A beautifully written, pensive, and restorative memoir.

Pub Date: Oct. 22, 2019

ISBN: 978-0-593-12913-5

Page Count: 144

Publisher: Random House

Review Posted Online: Aug. 28, 2019

Kirkus Reviews Issue: Sept. 15, 2019

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Clear journalistic prose makes sense of the befuddling legal entanglements in an ongoing battle that has become notorious in...



American Lawyer deputy editor Anderson chronicles the legal contests over the administration of America’s largest private art collection.

The author begins with a fair portrait of Dr. Albert C. Barnes, amasser of the famous Barnes Collection and creator of the eponymous foundation charged with its preservation. Barnes received his medical degree at 20 and went on to wrest control of a pharmaceutical company that owned exclusive rights to manufacture an internationally prescribed gonorrhea medicine. (His signature style throughout his life was to hire first-rate legal counsel and pursue his litigious course until he got what he wanted.) Barnes’s fortune, preserved through the Depression, permitted the assembly of a fabulous collection that included 180 Renoirs; it’s currently valued at six billion dollars. Just before his death in 1951, the doctor changed the terms of the foundation’s indenture, granting control to the trustees of Lincoln College, the oldest black college in America, setting the stage for a long round of disputes. While the collection gained tremendously in value over the next four decades, the size of the endowment that paid for the upkeep of the French Renaissance palace that housed it dwindled through mismanagement. In the 1990s, foundation president Richard H. Glanton, a high-profile African-American lawyer, oversaw the galleries’ renovation and undertook the expensive litigation responsible for bringing the foundation to the edge of ruin. Anderson describes these conflicts in a work that by his own admission is “a legal tale” rather than a scholarly biography or a work of art history. The absence of footnotes, he explains, springs from the desire of his best sources to remain anonymous. That’s not surprising, considering the rancor all this legal wrangling has generated, including a lawsuit over a parking lot instituted in federal court that invoked the Ku Klux Klan Act.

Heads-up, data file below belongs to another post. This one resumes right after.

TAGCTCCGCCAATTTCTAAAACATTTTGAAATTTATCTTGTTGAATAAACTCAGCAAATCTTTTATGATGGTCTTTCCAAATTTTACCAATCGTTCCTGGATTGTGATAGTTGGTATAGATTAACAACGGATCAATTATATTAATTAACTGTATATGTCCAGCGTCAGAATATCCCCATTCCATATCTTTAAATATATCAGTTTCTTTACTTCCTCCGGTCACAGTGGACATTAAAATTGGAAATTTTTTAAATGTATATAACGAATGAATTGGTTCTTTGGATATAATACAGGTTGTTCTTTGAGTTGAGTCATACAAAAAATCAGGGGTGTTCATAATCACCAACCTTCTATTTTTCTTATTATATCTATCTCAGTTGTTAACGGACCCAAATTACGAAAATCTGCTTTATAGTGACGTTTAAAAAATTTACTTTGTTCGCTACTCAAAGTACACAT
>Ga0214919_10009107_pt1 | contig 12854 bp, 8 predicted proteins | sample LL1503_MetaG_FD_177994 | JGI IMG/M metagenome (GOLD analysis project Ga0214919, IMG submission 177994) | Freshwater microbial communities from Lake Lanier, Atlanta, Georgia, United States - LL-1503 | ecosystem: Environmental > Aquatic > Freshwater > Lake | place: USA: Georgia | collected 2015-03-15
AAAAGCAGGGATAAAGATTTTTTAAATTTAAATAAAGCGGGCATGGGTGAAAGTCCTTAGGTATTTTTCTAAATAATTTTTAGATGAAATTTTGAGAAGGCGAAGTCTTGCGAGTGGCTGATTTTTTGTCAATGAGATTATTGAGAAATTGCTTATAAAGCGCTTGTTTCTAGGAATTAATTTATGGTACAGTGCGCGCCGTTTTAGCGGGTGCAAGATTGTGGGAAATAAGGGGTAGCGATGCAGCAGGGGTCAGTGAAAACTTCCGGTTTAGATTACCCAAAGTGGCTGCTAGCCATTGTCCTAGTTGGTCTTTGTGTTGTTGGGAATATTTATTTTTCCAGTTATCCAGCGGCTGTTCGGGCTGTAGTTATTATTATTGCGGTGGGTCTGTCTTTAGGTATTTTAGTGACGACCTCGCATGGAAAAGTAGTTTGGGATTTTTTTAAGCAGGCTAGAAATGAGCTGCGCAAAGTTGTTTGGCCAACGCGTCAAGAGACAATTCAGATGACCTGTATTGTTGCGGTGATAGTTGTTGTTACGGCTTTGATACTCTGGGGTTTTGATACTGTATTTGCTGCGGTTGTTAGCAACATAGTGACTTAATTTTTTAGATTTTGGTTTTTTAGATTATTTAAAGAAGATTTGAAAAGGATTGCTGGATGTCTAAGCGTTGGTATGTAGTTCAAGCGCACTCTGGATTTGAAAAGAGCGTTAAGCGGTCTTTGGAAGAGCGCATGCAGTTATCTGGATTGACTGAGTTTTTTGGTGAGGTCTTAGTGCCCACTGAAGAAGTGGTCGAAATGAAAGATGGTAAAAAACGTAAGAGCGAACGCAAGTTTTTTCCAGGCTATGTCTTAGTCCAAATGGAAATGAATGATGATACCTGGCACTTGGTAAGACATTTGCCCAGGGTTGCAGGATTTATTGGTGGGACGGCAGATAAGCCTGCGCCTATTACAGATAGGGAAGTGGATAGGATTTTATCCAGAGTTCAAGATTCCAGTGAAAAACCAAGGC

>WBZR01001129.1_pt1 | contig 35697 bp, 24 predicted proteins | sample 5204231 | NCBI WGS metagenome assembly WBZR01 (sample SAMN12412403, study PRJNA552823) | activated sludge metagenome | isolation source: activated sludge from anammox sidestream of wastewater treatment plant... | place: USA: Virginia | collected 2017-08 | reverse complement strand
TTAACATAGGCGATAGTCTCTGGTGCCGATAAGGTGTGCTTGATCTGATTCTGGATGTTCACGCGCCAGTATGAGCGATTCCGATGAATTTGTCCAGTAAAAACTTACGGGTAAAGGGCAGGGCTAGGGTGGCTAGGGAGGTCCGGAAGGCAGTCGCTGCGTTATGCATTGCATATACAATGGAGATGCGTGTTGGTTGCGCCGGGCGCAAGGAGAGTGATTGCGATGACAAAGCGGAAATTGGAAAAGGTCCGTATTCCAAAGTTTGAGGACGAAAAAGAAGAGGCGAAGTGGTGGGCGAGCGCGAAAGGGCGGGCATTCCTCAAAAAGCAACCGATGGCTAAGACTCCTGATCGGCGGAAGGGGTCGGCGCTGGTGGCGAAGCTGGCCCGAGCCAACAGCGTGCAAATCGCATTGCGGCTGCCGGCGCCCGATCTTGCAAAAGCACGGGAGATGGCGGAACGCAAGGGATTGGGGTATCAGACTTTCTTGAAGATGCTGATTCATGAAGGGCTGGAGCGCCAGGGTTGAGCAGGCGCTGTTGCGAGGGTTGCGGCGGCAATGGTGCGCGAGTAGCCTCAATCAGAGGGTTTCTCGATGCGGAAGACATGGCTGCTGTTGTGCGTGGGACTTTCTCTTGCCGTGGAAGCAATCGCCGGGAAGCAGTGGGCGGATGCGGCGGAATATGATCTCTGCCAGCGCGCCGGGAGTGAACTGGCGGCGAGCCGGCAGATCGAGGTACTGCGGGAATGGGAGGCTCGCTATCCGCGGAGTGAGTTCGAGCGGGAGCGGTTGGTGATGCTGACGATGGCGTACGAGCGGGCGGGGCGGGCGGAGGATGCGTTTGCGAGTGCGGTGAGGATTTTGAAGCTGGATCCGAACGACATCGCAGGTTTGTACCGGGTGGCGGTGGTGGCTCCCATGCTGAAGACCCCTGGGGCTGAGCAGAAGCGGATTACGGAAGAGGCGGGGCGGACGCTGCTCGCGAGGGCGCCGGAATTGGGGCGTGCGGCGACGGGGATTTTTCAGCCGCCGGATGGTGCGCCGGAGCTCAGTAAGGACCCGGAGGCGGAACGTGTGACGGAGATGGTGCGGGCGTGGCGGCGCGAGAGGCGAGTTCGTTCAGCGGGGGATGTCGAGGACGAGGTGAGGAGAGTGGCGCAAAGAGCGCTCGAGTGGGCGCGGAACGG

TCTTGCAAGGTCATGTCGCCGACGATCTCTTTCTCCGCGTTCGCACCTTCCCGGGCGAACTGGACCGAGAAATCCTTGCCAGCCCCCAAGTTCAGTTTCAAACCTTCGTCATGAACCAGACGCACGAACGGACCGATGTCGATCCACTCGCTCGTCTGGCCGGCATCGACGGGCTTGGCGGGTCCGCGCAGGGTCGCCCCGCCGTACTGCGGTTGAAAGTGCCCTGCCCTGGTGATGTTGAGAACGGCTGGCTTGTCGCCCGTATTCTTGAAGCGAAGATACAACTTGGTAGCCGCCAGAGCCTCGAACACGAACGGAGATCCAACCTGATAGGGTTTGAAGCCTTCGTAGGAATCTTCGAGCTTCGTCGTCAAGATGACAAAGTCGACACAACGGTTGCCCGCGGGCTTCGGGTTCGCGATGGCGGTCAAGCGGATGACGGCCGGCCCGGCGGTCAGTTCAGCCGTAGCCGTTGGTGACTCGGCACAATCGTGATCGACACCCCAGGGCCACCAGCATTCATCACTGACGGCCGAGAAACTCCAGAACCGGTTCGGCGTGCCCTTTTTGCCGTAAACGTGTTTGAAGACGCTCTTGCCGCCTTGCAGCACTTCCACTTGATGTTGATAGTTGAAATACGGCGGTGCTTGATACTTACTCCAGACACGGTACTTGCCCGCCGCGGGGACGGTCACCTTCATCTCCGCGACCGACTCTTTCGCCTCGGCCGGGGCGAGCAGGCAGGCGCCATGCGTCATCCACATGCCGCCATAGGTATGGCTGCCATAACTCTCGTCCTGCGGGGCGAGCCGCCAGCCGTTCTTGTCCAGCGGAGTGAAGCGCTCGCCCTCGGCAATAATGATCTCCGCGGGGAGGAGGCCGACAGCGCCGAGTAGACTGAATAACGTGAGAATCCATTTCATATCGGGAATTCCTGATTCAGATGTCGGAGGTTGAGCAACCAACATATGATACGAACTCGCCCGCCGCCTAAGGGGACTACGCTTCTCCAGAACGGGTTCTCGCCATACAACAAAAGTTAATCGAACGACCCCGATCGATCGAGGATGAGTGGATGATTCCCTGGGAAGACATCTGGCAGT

Clear journalistic prose makes sense of the befuddling legal entanglements in an ongoing battle that has become notorious in the art world and beyond. (16 illustrations)

Pub Date: May 1, 2003

ISBN: 0-393-04889-6

Page Count: 288

Publisher: Norton

Review Posted Online: May 20, 2010

Kirkus Reviews Issue: Feb. 15, 2003